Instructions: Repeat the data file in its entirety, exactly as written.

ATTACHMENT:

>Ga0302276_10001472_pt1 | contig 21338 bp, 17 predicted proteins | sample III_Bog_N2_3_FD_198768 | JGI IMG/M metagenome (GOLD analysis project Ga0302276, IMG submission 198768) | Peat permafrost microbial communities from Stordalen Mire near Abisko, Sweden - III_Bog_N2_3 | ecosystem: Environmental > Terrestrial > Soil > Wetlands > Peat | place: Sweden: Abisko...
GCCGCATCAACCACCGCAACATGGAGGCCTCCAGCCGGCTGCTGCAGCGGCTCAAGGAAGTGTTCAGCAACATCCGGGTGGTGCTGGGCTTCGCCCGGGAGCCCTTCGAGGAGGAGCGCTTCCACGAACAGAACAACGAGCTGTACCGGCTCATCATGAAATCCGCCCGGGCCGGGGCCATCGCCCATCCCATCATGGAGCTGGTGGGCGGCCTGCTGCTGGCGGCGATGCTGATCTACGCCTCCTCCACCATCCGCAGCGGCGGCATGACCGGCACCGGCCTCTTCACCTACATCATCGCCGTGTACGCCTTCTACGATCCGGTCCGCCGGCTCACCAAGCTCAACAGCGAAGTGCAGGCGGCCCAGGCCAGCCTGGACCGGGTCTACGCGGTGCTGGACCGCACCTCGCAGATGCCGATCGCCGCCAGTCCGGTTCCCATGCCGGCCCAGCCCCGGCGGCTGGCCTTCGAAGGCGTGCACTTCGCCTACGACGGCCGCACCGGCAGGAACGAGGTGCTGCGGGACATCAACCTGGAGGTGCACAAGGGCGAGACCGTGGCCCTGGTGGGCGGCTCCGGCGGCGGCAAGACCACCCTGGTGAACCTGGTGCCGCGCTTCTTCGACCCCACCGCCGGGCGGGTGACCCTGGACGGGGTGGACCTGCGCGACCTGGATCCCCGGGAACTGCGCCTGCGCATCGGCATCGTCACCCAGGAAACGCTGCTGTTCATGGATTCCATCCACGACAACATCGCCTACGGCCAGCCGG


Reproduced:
>Ga0302276_10001472_pt1 | contig 21338 bp, 17 predicted proteins | sample III_Bog_N2_3_FD_198768 | JGI IMG/M metagenome (GOLD analysis project Ga0302276, IMG submission 198768) | Peat permafrost microbial communities from Stordalen Mire near Abisko, Sweden - III_Bog_N2_3 | ecosystem: Environmental > Terrestrial > Soil > Wetlands > Peat | place: Sweden: Abisko...
GCCGCATCAACCACCGCAACATGGAGGCCTCCAGCCGGCTGCTGCAGCGGCTCAAGGAAGTGTTCAGCAACATCCGGGTGGTGCTGGGCTTCGCCCGGGAGCCCTTCGAGGAGGAGCGCTTCCACGAACAGAACAACGAGCTGTACCGGCTCATCATGAAATCCGCCCGGGCCGGGGCCATCGCCCATCCCATCATGGAGCTGGTGGGCGGCCTGCTGCTGGCGGCGATGCTGATCTACGCCTCCTCCACCATCCGCAGCGGCGGCATGACCGGCACCGGCCTCTTCACCTACATCATCGCCGTGTACGCCTTCTACGATCCGGTCCGCCGGCTCACCAAGCTCAACAGCGAAGTGCAGGCGGCCCAGGCCAGCCTGGACCGGGTCTACGCGGTGCTGGACCGCACCTCGCAGATGCCGATCGCCGCCAGTCCGGTTCCCATGCCGGCCCAGCCCCGGCGGCTGGCCTTCGAAGGCGTGCACTTCGCCTACGACGGCCGCACCGGCAGGAACGAGGTGCTGCGGGACATCAACCTGGAGGTGCACAAGGGCGAGACCGTGGCCCTGGTGGGCGGCTCCGGCGGCGGCAAGACCACCCTGGTGAACCTGGTGCCGCGCTTCTTCGACCCCACCGCCGGGCGGGTGACCCTGGACGGGGTGGACCTGCGCGACCTGGATCCCCGGGAACTGCGCCTGCGCATCGGCATCGTCACCCAGGAAACGCTGCTGTTCATGGATTCCATCCACGACAACATCGCCTACGGCCAGCCGG